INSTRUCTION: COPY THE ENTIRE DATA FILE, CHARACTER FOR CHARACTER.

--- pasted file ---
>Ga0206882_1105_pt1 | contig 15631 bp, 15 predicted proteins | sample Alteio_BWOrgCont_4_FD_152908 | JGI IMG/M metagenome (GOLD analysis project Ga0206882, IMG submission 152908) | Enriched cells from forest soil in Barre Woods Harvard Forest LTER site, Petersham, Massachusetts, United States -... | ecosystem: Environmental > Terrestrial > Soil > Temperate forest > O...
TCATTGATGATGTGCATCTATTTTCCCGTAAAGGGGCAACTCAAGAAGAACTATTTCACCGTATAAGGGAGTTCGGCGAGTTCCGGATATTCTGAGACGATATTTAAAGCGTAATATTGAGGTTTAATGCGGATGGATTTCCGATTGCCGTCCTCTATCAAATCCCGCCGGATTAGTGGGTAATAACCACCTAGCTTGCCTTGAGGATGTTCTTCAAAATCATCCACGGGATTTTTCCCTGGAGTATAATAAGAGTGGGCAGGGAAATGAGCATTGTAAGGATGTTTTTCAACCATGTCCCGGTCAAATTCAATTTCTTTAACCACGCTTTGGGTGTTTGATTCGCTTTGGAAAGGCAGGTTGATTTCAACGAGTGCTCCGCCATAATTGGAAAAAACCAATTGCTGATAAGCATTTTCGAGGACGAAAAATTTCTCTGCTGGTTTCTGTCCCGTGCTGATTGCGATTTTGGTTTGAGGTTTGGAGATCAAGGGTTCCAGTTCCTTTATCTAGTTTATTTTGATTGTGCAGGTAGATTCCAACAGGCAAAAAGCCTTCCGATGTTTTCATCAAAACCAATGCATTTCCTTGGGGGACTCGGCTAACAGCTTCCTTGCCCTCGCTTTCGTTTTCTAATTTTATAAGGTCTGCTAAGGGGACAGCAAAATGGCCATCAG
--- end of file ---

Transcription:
>Ga0206882_1105_pt1 | contig 15631 bp, 15 predicted proteins | sample Alteio_BWOrgCont_4_FD_152908 | JGI IMG/M metagenome (GOLD analysis project Ga0206882, IMG submission 152908) | Enriched cells from forest soil in Barre Woods Harvard Forest LTER site, Petersham, Massachusetts, United States -... | ecosystem: Environmental > Terrestrial > Soil > Temperate forest > O...
TCATTGATGATGTGCATCTATTTTCCCGTAAAGGGGCAACTCAAGAAGAACTATTTCACCGTATAAGGGAGTTCGGCGAGTTCCGGATATTCTGAGACGATATTTAAAGCGTAATATTGAGGTTTAATGCGGATGGATTTCCGATTGCCGTCCTCTATCAAATCCCGCCGGATTAGTGGGTAATAACCACCTAGCTTGCCTTGAGGATGTTCTTCAAAATCATCCACGGGATTTTTCCCTGGAGTATAATAAGAGTGGGCAGGGAAATGAGCATTGTAAGGATGTTTTTCAACCATGTCCCGGTCAAATTCAATTTCTTTAACCACGCTTTGGGTGTTTGATTCGCTTTGGAAAGGCAGGTTGATTTCAACGAGTGCTCCGCCATAATTGGAAAAAACCAATTGCTGATAAGCATTTTCGAGGACGAAAAATTTCTCTGCTGGTTTCTGTCCCGTGCTGATTGCGATTTTGGTTTGAGGTTTGGAGATCAAGGGTTCCAGTTCCTTTATCTAGTTTATTTTGATTGTGCAGGTAGATTCCAACAGGCAAAAAGCCTTCCGATGTTTTCATCAAAACCAATGCATTTCCTTGGGGGACTCGGCTAACAGCTTCCTTGCCCTCGCTTTCGTTTTCTAATTTTATAAGGTCTGCTAAGGGGACAGCAAAATGGCCATCAG